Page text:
Genius Physics Teacher Starts Kenyan E-Bike Business Powered by Old Laptop Batteries
A Kenyan high school teacher is using your old laptop batteries to turn petrol-powered bikes into electric ones.
There’s no shortage of MacGyver-like innovations in Africa, and Paul Waweru is a perfect example of that ingenuity, turning second-hand electronics destined to become waste products into something useful.
The batteries can cost as little as 0.50 Kenyan shillings, which Waweru then cannibalizes for the cells that still can hold a decent charge. Once he has enough, he configures them into battery packs to replace the internal combustion engines of existing scooters and bikes.
“Nobody was selling electric bikes in Kenya, so I had to import one,” he told African News.
The imported bike didn’t last long, so he used his own innovation to create the product his society needed. African News reports he founded a company called Ecomobilus which is already selling well, especially to couriers who love that they can avoid the high costs of gasoline.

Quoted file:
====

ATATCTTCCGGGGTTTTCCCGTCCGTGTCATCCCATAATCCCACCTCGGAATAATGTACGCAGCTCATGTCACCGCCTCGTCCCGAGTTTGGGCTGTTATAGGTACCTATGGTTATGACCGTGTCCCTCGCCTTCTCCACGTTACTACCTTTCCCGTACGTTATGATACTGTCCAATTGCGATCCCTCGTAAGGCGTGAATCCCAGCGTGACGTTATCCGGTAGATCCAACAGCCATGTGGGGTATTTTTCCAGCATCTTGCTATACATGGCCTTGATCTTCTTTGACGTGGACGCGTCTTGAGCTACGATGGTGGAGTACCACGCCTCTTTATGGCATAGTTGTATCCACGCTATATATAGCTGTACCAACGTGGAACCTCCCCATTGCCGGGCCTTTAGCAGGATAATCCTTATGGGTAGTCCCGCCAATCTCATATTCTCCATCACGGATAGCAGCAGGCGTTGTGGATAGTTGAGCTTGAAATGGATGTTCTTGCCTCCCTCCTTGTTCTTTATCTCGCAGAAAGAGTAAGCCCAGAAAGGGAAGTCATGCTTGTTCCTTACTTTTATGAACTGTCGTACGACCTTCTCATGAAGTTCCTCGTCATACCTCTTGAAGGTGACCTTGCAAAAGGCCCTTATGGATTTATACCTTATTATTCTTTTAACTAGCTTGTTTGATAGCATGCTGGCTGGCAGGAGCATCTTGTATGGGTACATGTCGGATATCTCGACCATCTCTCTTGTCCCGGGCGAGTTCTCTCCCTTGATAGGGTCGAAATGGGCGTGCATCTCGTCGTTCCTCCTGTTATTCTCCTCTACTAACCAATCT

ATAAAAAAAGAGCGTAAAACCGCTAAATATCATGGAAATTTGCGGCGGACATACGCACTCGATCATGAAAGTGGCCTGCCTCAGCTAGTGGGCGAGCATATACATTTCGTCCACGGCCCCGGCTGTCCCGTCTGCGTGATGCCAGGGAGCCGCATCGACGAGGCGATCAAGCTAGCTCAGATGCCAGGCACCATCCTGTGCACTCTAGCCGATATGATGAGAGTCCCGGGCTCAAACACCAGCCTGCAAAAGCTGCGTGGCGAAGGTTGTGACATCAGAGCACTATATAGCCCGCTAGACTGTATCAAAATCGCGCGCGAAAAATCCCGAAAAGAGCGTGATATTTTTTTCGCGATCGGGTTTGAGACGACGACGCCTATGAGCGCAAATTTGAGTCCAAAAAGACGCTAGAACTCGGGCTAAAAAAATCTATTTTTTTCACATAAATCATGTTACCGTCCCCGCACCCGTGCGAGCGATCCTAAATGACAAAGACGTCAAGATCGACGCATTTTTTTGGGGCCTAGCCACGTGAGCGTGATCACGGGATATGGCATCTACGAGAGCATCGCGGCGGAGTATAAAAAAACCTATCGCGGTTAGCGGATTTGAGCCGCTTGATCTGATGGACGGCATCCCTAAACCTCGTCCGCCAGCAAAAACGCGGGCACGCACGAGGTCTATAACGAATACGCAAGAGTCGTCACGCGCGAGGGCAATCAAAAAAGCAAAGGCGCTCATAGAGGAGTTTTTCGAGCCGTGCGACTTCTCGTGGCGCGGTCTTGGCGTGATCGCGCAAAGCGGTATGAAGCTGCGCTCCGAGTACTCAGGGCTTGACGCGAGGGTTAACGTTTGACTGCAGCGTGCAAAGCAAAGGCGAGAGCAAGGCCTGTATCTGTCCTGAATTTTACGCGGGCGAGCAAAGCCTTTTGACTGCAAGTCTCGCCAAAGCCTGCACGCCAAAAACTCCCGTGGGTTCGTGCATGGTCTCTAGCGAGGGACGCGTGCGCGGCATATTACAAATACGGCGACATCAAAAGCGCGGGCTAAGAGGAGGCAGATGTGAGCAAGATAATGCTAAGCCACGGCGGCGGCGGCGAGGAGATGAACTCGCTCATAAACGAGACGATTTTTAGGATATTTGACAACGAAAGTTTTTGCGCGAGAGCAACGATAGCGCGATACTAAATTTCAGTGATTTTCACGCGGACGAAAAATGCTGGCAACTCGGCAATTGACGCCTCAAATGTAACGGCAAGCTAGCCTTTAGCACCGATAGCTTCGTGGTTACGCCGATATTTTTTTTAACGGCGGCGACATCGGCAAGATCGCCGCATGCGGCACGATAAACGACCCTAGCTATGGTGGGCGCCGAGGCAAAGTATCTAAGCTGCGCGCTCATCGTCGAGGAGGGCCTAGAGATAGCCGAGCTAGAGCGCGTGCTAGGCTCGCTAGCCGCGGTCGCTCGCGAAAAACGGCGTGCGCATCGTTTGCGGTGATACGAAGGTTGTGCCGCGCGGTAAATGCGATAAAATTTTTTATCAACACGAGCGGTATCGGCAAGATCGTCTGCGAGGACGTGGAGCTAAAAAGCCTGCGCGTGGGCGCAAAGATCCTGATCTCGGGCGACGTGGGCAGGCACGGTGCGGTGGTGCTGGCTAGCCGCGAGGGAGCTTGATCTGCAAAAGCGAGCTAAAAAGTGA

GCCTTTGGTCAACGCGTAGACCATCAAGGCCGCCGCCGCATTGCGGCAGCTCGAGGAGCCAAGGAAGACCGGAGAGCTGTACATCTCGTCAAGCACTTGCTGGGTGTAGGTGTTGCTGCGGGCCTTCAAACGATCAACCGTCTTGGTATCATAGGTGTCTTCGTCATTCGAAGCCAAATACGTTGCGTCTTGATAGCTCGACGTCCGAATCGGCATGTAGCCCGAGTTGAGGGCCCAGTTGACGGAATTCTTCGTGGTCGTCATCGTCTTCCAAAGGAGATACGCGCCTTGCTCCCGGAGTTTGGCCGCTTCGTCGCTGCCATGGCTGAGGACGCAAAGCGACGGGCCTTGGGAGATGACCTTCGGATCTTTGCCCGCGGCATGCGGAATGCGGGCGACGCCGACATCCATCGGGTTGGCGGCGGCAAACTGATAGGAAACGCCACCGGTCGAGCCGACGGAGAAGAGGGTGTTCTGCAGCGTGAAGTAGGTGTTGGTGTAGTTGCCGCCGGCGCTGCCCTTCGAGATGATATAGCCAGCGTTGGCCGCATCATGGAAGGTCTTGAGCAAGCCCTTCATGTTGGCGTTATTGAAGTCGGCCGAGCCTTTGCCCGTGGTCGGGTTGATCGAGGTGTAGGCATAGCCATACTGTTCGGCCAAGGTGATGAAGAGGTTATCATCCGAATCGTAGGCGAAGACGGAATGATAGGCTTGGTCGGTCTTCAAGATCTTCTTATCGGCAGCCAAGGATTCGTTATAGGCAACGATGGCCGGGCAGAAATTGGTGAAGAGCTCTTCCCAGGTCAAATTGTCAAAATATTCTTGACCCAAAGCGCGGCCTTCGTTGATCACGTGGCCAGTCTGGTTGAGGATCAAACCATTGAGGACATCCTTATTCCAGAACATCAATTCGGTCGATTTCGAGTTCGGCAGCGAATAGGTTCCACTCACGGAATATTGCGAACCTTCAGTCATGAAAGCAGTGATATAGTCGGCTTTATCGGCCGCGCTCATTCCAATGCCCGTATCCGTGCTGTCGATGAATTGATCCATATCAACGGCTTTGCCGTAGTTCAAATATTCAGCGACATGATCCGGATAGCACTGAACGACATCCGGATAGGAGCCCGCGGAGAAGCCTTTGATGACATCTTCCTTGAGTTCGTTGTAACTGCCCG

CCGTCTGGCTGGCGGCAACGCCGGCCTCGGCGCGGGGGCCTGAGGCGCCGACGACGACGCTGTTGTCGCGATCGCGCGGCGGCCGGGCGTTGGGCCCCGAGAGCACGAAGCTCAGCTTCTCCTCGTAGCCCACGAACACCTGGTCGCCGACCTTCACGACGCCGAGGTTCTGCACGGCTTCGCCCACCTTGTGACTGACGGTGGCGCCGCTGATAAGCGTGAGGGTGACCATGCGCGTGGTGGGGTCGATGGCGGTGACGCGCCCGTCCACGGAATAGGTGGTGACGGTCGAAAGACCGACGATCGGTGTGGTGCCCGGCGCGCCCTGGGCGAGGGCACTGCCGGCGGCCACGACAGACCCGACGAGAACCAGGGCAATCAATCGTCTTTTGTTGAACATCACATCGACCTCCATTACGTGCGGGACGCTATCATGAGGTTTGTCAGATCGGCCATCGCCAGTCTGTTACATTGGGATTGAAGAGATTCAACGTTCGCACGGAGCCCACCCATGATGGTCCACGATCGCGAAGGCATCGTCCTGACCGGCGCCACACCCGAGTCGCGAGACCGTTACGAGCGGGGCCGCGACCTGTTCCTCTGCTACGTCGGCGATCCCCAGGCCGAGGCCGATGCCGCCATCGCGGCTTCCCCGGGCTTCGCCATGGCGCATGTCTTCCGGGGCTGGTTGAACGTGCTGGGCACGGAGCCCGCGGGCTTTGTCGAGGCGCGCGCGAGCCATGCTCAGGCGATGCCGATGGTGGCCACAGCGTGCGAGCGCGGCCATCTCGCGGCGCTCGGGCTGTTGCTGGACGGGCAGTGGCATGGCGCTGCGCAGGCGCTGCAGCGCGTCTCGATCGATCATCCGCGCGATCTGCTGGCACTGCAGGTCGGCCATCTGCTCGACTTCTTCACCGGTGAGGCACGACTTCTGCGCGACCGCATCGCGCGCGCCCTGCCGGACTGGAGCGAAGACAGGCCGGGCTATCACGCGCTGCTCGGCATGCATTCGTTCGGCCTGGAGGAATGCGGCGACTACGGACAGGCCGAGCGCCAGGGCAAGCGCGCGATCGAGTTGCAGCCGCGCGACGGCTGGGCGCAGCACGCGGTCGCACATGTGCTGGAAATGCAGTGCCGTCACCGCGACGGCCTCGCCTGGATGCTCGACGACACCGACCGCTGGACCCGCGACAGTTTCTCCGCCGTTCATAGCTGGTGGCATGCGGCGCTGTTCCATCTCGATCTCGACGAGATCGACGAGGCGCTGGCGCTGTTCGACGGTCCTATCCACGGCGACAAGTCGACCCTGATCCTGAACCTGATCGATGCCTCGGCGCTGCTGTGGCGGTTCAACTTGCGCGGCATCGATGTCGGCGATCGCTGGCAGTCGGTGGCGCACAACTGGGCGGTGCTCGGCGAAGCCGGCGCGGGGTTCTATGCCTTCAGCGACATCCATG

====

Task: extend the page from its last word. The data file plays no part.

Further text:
“Ecomobilus bikes are more advantageous compared to other gasoline-powered bikes. Number one, because of the cost of maintenance,” Waweru explains. “Ecomobilus bikes require zero maintenance because there are no mechanical parts that need to be repaired every often [sic], we give it at least two years for services because the engines are no longer there, we are dealing with motors.”
MORE SUSTAINABLE SOLUTIONS: Honda to Introduce 10 New Electric Motorcycles and Scooters to Ease Air Pollution in Asia’s Megacities
A full charge on the laptop battery pack is around 60 miles, (100 kilometers), and it can fully charge in 45 minutes for less than half the cost of a full tank of fuel.
Many African cities are choked with air pollution, especially during the dry seasons, and some are seeing electric bikes as the perfect solution to quickly and effectively improve on this vital issue.
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